Living the dream, or should I say 'living a dream' is surprisingly hard work.
I was driving home from the gym tonight, shoulders aching like hell after once again doing too much, partially drifting away into my own little world hidden behind the pools of light in front of the car when a thought struck me - this is what living a dream is really like.
The past few weeks have been hard. Very hard. Each day I get up and have to force myself to do something. Who knows, in a few weeks I may well be back working and the stress and shame of being completely broke will be gone, but for now it hurts. I couldn't even afford to pay my aircraft insurance renewal last week, I had to beg help. This is definitely a low point.
The dream isn't glamorous. It's just plain hard work. The flying part of being a display pilot is only a tiny fraction of what it actually takes, especially when you're breaking into the airshow world. The glamour just doesn't exist - I spend my time playing with websites, gathering contact details, writing and sending hundreds of emails, drawing up flyers and logos and graphics, battling to just keep some semblance of sanity. All this time I've not even had the sanity check of flying my little beast - the process of modifying an aeroplane is a very long winded one, involving much heartache, huge amounts of expense and some very frustrating periods of waiting, and waiting and waiting some more - all whilst the powers that be try to make a decision over whether or not you should actually be allowed your modification.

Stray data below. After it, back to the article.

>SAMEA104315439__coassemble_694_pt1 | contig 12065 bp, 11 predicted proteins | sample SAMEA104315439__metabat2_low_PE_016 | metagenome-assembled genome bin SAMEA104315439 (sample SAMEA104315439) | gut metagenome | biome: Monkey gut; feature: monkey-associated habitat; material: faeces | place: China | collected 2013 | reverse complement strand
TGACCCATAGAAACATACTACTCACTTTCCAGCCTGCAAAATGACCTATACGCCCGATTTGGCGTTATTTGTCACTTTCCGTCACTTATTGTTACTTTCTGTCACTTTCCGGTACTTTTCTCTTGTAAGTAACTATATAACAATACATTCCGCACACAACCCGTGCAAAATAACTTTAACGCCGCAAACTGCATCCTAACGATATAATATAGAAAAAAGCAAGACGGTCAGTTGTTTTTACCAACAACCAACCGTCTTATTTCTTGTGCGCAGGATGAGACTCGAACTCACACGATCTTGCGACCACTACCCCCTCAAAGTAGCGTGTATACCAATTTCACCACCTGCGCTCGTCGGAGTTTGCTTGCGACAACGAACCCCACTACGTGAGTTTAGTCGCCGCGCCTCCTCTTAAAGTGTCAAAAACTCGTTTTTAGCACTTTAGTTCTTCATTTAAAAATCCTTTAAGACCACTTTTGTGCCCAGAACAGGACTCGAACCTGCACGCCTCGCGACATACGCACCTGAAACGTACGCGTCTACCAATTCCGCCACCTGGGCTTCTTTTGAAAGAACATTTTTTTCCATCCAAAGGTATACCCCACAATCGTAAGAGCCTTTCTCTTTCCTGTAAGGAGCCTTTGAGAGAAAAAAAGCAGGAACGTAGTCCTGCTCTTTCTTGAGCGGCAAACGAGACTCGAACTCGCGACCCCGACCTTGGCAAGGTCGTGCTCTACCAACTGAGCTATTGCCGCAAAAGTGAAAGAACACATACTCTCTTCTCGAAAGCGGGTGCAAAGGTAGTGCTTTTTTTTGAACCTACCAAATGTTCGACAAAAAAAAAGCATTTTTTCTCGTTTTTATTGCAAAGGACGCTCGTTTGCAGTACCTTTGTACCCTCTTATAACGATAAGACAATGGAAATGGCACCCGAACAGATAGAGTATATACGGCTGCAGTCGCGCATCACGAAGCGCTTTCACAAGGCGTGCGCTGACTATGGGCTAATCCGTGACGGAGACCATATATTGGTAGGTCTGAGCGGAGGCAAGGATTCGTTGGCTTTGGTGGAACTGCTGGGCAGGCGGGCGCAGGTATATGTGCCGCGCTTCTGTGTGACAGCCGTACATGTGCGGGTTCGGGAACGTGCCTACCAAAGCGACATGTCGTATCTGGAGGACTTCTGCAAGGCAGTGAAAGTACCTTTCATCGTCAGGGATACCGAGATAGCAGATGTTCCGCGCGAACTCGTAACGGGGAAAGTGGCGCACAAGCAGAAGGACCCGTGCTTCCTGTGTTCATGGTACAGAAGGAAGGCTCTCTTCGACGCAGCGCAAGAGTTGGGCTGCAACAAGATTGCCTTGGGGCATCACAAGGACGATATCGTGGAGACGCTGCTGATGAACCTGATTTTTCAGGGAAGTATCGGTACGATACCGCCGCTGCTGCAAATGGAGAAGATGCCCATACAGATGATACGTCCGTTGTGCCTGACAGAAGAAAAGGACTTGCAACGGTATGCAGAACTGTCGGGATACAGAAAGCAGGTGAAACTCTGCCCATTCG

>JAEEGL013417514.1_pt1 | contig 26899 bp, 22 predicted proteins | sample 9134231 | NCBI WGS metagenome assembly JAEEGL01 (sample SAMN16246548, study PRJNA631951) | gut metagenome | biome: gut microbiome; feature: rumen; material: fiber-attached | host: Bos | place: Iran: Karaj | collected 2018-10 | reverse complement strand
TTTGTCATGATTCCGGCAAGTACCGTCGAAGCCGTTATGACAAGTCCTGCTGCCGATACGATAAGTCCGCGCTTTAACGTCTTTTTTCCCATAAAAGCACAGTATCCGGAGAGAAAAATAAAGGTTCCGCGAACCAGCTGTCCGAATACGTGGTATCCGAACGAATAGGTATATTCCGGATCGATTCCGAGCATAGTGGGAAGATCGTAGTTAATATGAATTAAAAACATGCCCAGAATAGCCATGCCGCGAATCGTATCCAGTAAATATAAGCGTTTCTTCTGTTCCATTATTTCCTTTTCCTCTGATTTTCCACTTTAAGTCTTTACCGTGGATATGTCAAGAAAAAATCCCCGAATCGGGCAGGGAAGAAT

To those of you that fly but have never owned an aeroplane, you may think you have an idea what it must be like but trust me, the frustrations of waiting on paperwork and engineers is barely bearable at times. I should just take the opportunity to say thanks to my friends for at least allowing me to get airborne, the sky really is a beautiful place to be, whatever craft you happen to be in.
I guess every dream has its own nightmare that has to go along with it - something about being no light without darkness. I know, I'm prattling, but in all honesty if anyone decides to try to live their dream and doesn't reckon with having to cope with a whole heap of hardship, effort and tears along the way then they're going to have a rude awakening. Just as light needs darkness, endeavours need to be difficult in order to really be worth while - why bother throwing everything you have into something if it's not going to be a challenge? Maybe it's just me, but victories are much sweeter when they're hard won.
How many other people actually do this, I mean really do this. How many choose to make a dream reality, despite huge odds stacked against them? To all of you doers and dreamers out there, I'm with you.